“The founders came here because of the waterway to establish mills,” Schuiling says. “Looking back throughout Ohio’s history, waterways became the streets in many ways.”
The corridor is home to many historic sites, such as the Native American Adena mounds at Highbanks Metro Park in Lewis Center and landmarks such as Liberty Presbyterian Church in Delaware, which dates back to 1820. ohiobyways.org
History Lesson: Descend more than 100 feet below ground to the limestone caves and passages in the Olentangy Indian Caverns, believed to have been used by the Wyandot tribe for refuge and ceremonies. Open seasonally for guided and self-guided tours, the site also features a museum, a petting zoo and family-friendly activities including miniature golf and gem mining. 1779 Home Rd., Delaware 43015, 740/548-7917, olentangyindiancaverns.com
Heritage Corridors of Bath
Travel this 39-mile route through Bath Township in Summit County near Akron to get a glimpse of what life was like in the early 19th-century in Ohio’s rural Western Reserve.
Becky Corbett, a Bath Township trustee and chairwoman for the byway, recommends starting the drive at the Heritage Corridors of Bath Wayside Exhibit on Cleveland-Massillon Road, which has a pavilion with interpretive panels telling the story of the area’s history.
Historic sites along the byway include schoolhouses, churches, mills, cemeteries, century homes and farms like the Hammond-Cranz homestead, dating back to the early 1800s. Another draw for visitors is the area’s 400 acres of parks, which provide easy access to recreation.
“We’re right on the edge of the Cuyahoga Valley National Park and we also have access to Summit Metro Parks,” Corbett says. “It’s a very beautiful area with all kinds of outdoor activities.” ohiobyways.com
History Lesson: Once the farm of early Bath Township settler Jonathan Hale, Hale Farm & Village traces the region’s history. The 90-acre, open-air, living history museum contains gardens and 30 historic buildings. Costumed interpreters lead period arts and crafts classes and host special events, ranging from Civil War re-enactments to harvest festivals and holiday lantern tours. 2686 Oak Hill Rd., Bath 44210, 330/666-3711, wrhs.org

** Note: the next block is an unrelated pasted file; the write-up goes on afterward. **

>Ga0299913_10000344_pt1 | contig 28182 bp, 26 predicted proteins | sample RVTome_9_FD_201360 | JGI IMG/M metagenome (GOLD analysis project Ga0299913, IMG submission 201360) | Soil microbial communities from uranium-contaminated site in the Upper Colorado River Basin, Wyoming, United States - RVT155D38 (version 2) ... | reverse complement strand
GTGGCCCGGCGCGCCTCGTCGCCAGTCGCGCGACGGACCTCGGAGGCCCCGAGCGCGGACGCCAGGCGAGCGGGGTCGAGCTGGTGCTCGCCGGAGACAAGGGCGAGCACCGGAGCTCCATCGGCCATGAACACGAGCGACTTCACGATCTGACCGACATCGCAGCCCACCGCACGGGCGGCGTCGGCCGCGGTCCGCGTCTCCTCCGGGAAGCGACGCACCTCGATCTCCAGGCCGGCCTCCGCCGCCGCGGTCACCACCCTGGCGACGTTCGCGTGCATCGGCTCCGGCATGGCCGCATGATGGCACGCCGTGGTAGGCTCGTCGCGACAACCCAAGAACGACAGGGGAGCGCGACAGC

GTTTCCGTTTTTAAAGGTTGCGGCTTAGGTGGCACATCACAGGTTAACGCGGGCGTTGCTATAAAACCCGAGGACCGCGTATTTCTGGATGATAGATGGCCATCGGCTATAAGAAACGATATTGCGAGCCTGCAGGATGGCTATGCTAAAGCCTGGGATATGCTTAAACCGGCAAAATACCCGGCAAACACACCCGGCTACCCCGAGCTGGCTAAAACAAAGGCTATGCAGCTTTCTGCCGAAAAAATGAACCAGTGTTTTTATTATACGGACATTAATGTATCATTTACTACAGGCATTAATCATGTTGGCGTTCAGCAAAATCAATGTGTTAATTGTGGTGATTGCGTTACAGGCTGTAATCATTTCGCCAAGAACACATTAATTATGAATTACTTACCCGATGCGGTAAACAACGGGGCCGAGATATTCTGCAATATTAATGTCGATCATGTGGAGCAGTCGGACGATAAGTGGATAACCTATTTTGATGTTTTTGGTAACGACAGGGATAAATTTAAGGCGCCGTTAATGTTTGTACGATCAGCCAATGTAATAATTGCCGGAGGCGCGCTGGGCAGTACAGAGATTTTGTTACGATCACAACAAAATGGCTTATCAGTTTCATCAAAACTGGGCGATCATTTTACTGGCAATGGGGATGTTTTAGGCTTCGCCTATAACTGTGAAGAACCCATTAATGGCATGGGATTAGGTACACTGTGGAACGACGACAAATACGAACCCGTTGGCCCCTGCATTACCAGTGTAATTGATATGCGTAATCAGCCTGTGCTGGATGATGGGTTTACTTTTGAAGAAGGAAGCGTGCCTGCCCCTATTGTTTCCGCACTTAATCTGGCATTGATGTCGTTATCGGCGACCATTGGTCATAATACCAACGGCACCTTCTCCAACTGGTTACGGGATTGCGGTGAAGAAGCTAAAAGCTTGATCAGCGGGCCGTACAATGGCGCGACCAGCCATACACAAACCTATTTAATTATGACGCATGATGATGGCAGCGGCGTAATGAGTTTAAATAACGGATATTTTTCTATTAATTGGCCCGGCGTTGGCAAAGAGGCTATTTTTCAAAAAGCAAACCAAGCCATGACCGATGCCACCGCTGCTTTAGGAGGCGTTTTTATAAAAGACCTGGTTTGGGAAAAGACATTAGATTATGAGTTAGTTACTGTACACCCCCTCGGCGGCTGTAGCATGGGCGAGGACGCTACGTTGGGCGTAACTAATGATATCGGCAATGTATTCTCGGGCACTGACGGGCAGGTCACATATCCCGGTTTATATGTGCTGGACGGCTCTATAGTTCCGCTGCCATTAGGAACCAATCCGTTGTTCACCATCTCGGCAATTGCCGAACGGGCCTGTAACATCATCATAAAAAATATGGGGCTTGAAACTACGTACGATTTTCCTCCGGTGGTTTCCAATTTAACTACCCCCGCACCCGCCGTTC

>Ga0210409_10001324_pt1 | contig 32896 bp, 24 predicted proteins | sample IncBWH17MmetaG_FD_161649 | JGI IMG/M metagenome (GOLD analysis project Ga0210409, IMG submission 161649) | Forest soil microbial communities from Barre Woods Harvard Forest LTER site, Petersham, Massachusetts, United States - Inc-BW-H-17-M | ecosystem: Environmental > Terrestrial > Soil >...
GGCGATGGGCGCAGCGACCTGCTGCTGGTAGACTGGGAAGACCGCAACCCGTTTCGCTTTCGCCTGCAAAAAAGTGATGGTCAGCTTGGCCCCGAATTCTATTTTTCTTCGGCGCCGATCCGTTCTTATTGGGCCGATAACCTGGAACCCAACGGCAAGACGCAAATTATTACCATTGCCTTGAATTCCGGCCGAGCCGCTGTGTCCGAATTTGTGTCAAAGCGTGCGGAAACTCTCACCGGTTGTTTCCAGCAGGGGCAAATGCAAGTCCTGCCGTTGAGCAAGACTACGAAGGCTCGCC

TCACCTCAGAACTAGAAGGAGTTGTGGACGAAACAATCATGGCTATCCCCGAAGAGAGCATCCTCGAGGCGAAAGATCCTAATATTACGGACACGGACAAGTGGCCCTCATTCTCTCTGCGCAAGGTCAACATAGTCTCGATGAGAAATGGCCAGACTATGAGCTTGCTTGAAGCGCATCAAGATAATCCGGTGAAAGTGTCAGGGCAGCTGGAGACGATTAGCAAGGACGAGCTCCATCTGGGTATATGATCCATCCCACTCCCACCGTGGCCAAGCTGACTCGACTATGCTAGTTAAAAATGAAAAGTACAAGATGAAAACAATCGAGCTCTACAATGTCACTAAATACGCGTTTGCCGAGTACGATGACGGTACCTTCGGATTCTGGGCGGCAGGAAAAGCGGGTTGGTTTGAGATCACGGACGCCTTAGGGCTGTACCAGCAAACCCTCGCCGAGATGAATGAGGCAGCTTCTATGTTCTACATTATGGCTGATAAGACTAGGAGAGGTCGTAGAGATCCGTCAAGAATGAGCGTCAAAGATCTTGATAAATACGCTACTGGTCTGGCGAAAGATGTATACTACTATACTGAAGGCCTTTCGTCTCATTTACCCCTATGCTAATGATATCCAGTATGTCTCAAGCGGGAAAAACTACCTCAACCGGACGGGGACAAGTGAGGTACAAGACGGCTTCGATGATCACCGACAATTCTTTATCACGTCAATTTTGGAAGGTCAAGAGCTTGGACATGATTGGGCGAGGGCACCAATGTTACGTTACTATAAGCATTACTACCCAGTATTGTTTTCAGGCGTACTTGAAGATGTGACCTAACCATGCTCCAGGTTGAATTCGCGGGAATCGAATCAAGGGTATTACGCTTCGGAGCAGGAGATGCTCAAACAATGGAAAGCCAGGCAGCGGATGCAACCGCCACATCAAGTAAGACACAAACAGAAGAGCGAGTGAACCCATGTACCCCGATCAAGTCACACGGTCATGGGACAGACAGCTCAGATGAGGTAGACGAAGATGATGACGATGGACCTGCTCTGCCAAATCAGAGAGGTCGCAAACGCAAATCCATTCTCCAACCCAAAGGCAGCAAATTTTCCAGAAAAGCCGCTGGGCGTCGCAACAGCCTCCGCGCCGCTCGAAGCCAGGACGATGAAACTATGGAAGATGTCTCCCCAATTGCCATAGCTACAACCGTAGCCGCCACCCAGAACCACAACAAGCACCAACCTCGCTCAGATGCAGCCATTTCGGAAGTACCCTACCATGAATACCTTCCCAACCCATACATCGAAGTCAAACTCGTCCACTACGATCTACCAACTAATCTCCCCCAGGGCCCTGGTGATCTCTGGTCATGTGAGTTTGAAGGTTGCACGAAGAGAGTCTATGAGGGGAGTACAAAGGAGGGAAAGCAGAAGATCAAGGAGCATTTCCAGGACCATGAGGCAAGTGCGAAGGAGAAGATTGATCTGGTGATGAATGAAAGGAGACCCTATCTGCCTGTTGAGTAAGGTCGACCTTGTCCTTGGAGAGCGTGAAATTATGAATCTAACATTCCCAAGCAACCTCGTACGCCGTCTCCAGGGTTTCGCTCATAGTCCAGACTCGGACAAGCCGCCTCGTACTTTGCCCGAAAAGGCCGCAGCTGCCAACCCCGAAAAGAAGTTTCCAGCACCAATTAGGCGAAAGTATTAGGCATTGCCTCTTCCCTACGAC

Located along the foothills of the Appalachian Mountains, this 120-mile corridor follows state Route 78 from Clarington in Monroe County, crossing through Noble, Morgan and Athens counties to Nelsonville. It also includes a short leg north on state Route 284 to The Wilds in Guernsey County.
The natural beauty of the region appeals to travelers looking to step away from the city for a few days, explains Appalachian Byway coordinator Gwynn Stewart.
“The state routes it follows are good roads, but you don’t always have cell service,” she says, adding that Wayne National Forest and Burr Oak State Park are adjacent to the byway. “If you want to unplug, this is one way to do it.”
Many attractions along the way, including Big Muskie’s Bucket at Miner’s Memorial Park in McConnelsville, symbolize southeast Ohio’s history as an energy corridor. The byway connects with the Ohio River Scenic Byway in Clarington at state Route 7. ohiobyways.com
History Lesson: The Hocking Valley Scenic Railway in Nelsonville dates back to 1864, when Mineral Railroad was established to transport salt, coal and passengers from Athens to Columbus. Today’s travelers are welcomed aboard to learn about historic points of interest and enjoy events such as dinner trips and fall foliage excursions. 33 W. Canal St., Nelsonville 45764, 740/753-9531, hvsry.org